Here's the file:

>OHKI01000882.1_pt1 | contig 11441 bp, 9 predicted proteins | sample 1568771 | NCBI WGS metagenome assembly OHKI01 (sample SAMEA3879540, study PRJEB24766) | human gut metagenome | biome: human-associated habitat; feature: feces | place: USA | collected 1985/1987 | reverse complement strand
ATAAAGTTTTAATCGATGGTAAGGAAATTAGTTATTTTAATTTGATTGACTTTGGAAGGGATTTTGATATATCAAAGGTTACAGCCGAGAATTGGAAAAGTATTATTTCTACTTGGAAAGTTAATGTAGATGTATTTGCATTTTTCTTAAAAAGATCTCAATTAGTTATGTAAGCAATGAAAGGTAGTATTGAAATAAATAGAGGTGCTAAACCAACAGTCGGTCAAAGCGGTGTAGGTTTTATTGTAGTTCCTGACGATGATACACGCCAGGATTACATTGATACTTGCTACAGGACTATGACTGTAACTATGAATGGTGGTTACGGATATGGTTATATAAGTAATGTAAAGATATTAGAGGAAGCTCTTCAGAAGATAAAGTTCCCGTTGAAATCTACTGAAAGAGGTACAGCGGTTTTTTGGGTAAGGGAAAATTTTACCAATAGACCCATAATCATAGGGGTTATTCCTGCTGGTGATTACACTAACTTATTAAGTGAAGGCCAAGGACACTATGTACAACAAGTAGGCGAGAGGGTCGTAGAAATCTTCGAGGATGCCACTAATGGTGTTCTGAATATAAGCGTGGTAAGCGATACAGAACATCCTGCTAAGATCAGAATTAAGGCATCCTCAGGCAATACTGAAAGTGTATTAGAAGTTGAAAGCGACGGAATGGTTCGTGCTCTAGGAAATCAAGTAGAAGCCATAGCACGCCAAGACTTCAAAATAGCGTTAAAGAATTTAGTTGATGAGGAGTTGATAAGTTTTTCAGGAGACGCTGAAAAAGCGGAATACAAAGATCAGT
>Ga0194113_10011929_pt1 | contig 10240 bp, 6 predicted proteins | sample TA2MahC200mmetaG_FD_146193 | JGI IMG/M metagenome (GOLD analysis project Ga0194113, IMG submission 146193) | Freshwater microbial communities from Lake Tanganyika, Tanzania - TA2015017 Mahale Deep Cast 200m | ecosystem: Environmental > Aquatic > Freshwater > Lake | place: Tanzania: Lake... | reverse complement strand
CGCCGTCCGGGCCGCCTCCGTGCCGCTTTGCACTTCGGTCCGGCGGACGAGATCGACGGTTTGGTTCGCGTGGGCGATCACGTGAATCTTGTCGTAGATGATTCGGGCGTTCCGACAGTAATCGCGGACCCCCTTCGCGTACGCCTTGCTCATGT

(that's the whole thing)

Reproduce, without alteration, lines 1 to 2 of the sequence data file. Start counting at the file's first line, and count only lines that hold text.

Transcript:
>OHKI01000882.1_pt1 | contig 11441 bp, 9 predicted proteins | sample 1568771 | NCBI WGS metagenome assembly OHKI01 (sample SAMEA3879540, study PRJEB24766) | human gut metagenome | biome: human-associated habitat; feature: feces | place: USA | collected 1985/1987 | reverse complement strand
ATAAAGTTTTAATCGATGGTAAGGAAATTAGTTATTTTAATTTGATTGACTTTGGAAGGGATTTTGATATATCAAAGGTTACAGCCGAGAATTGGAAAAGTATTATTTCTACTTGGAAAGTTAATGTAGATGTATTTGCATTTTTCTTAAAAAGATCTCAATTAGTTATGTAAGCAATGAAAGGTAGTATTGAAATAAATAGAGGTGCTAAACCAACAGTCGGTCAAAGCGGTGTAGGTTTTATTGTAGTTCCTGACGATGATACACGCCAGGATTACATTGATACTTGCTACAGGACTATGACTGTAACTATGAATGGTGGTTACGGATATGGTTATATAAGTAATGTAAAGATATTAGAGGAAGCTCTTCAGAAGATAAAGTTCCCGTTGAAATCTACTGAAAGAGGTACAGCGGTTTTTTGGGTAAGGGAAAATTTTACCAATAGACCCATAATCATAGGGGTTATTCCTGCTGGTGATTACACTAACTTATTAAGTGAAGGCCAAGGACACTATGTACAACAAGTAGGCGAGAGGGTCGTAGAAATCTTCGAGGATGCCACTAATGGTGTTCTGAATATAAGCGTGGTAAGCGATACAGAACATCCTGCTAAGATCAGAATTAAGGCATCCTCAGGCAATACTGAAAGTGTATTAGAAGTTGAAAGCGACGGAATGGTTCGTGCTCTAGGAAATCAAGTAGAAGCCATAGCACGCCAAGACTTCAAAATAGCGTTAAAGAATTTAGTTGATGAGGAGTTGATAAGTTTTTCAGGAGACGCTGAAAAAGCGGAATACAAAGATCAGT